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Study: $8.1 Billion in Damages From Hurricane Sandy Linked to Climate Change

Climate change caused by human activities has been linked to a tremendous amount of destruction in communities worldwide. Scientists in a new study say they have, for the first time, put a dollar amount on the coastal storm destruction linked to human-caused environmental changes, finding that sea level rise was responsible for $8.1 billion of damages from Hurricane Sandy.

(CN) — Climate change caused by human activities has been linked to a tremendous amount of destruction in communities worldwide. Scientists in a new study say they have, for the first time, put a dollar amount on the coastal storm destruction linked to human-caused environmental changes, finding that sea level rise was responsible for $8.1 billion of damages from Hurricane Sandy.

This study, published Tuesday in the journal Nature Communications, is the first of its kind to quantify the amount of damage linked to humans from a natural disaster such as a hurricane. Researchers from the Stevens Institute of Technology, Climate Central, Rutgers University, and others contributed to the investigation.

Hurricane Sandy was an incredibly destructive climate event caused by multiple storms coming together to form one of the most notorious superstorms to ever hit land. Some referred to it as a "Frankenstorm" due to its unusual formation, size, and potency. It brought disastrous flooding and mudslides that buried homes, and violent 115 mph winds that raged across the East Coast. This monstrous hurricane opened people’s eyes to the vulnerability of coastal communities, especially as sea levels are on the rise with no signs of slowing. 

The damage estimated from this storm was approximately $62.7 billion, including homes, businesses, and public property. The National Oceanic and Atmospheric Administration estimates that the cost was closer to $70 billion. It is recorded as one of the most expensive storms to hit the United States.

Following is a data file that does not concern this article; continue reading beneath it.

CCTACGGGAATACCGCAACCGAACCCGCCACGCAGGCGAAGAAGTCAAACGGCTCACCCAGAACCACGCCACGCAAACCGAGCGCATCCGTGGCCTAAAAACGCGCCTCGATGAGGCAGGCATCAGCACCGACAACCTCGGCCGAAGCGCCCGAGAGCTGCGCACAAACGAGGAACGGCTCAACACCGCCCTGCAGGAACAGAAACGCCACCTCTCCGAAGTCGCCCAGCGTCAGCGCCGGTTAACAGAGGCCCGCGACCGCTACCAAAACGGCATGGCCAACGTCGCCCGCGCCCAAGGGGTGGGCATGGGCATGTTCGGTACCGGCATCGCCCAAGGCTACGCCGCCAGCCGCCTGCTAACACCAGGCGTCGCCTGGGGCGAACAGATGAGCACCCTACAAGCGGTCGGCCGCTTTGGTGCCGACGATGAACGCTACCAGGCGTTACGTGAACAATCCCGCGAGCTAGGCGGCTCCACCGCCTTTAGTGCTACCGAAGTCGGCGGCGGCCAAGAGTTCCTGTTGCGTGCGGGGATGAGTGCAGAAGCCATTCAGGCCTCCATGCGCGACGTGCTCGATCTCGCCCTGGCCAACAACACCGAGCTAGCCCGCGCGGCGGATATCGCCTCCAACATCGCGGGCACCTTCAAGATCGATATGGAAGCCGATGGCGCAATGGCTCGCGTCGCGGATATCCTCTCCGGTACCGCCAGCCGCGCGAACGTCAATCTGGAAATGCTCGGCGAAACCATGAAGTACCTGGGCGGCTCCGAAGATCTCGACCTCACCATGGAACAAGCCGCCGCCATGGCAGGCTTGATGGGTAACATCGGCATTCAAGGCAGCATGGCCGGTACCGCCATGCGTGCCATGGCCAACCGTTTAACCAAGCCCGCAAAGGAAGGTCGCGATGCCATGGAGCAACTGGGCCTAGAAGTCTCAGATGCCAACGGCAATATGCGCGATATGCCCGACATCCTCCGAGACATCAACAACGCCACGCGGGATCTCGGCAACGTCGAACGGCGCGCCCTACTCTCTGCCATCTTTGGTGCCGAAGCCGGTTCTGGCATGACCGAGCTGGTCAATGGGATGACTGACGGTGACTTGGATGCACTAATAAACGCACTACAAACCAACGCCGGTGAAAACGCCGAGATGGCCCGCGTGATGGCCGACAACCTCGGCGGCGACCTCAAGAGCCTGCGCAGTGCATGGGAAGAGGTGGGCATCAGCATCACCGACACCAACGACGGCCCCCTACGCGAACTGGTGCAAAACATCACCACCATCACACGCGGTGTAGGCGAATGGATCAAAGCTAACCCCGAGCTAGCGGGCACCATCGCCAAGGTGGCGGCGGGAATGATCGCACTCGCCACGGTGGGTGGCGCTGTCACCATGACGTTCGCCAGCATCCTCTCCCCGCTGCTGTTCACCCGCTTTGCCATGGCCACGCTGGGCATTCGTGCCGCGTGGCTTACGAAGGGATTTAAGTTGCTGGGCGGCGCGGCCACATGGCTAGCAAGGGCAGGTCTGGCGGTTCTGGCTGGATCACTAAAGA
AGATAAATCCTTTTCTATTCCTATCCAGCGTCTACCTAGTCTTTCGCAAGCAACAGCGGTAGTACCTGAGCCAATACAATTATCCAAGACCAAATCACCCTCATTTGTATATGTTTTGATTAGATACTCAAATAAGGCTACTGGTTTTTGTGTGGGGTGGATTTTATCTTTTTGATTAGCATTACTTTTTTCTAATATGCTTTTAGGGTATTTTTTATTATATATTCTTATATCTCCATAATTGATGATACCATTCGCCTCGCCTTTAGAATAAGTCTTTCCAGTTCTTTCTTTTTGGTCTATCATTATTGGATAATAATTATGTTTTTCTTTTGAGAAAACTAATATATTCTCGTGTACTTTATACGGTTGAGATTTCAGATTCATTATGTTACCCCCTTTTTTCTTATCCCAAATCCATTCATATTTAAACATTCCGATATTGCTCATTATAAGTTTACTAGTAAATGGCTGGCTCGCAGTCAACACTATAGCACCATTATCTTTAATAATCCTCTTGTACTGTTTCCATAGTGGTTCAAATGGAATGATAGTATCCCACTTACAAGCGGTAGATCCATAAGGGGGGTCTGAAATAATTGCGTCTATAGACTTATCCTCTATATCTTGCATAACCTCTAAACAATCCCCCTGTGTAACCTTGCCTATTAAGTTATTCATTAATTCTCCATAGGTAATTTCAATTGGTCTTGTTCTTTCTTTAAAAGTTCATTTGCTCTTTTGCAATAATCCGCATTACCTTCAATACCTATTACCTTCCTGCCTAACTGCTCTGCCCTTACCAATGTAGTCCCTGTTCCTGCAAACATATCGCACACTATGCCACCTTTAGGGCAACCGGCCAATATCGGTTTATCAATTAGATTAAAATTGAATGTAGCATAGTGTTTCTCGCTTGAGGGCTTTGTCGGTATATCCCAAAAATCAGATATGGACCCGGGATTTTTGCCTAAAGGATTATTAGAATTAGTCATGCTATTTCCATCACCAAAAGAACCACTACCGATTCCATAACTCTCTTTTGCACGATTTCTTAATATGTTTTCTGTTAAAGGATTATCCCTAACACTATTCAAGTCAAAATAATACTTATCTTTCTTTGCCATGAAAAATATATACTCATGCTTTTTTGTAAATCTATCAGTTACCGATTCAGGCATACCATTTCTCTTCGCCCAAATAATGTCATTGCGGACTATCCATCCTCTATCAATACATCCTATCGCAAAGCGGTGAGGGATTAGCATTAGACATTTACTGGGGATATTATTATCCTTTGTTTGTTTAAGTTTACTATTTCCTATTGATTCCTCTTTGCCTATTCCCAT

In their study, the researchers found that 13% of all the damages were linked to sea level rise caused by humans. The scientists arrived at this statistic through a new climate modeling technique — one that they say can be applied to any other coastal storm to find how much of the damage is due to climate change caused by human activity.

"This study is the first to isolate the human-contributed sea level rise effects during a coastal storm and put a dollar sign to the additional flooding damage," said Philip Orton, research associate professor at the Stevens Institute of Technology and a co-author of the study. "With coastal flooding increasingly impacting communities and causing widespread destruction, pinpointing the financial toll and the lives affected by climate change will hopefully add urgency to our efforts to reduce it."

Humans contribute to rising sea levels through the burning of fossil fuels. This single activity sets off a chain reaction of events: The resulting pollutants contaminate the atmosphere, which in turn brings about warmer temperatures, which results in thermal expansion in the ocean and significant land ice and glacier loss in the Arctic.

The authors found in their research that human-caused atmospheric warming was responsible for a 4-inch rise in sea levels around New York over the past century and 55% of all sea level rise in the area since 1900 is linked to human activity. The researchers explained that the higher seas around New York, New Jersey and Connecticut helped to carry the storm inland much farther that it would have been able to reach had the sea been at a normal level. Buildings in the area suffered in turn, as increasingly high floodwaters drowned people’s homes.

To figure out the "human-contributed" costs, the team used a technique called hydrodynamic modeling to simulate Hurricane Sandy flooding in the tri-state area based on multiple scenarios, each with different sea levels. They then used another model to generate damage ranges based on the sea levels.

The researchers estimated that 71,000 people and 36,000 homes were affected from the human-linked sea level rise.

The scientists believe this strategy is going to prove invaluable for the future as more climate disasters continue to strike. The year 2020 was a record year of natural disaster damage totaling $95 billion in the U.S. alone, up from $51 billion in 2019. 

Moving forward, the team hopes to determine the cost of natural disasters caused by human-related sea level rise in other parts of the world. In particular, they hope to look at the Gulf of Mexico, which brought devastating storms in 2020 including Tropical Storm Sally and Hurricane Laura, and Hurricane Katrina in 2005.

"If we were to calculate the costs of climate change across all flooding events — both nuisance floods and those caused by extreme storm events — that figure would be enormous," Orton said. "It would provide clarity on the severe damage we are inflicting on ourselves and our planet."

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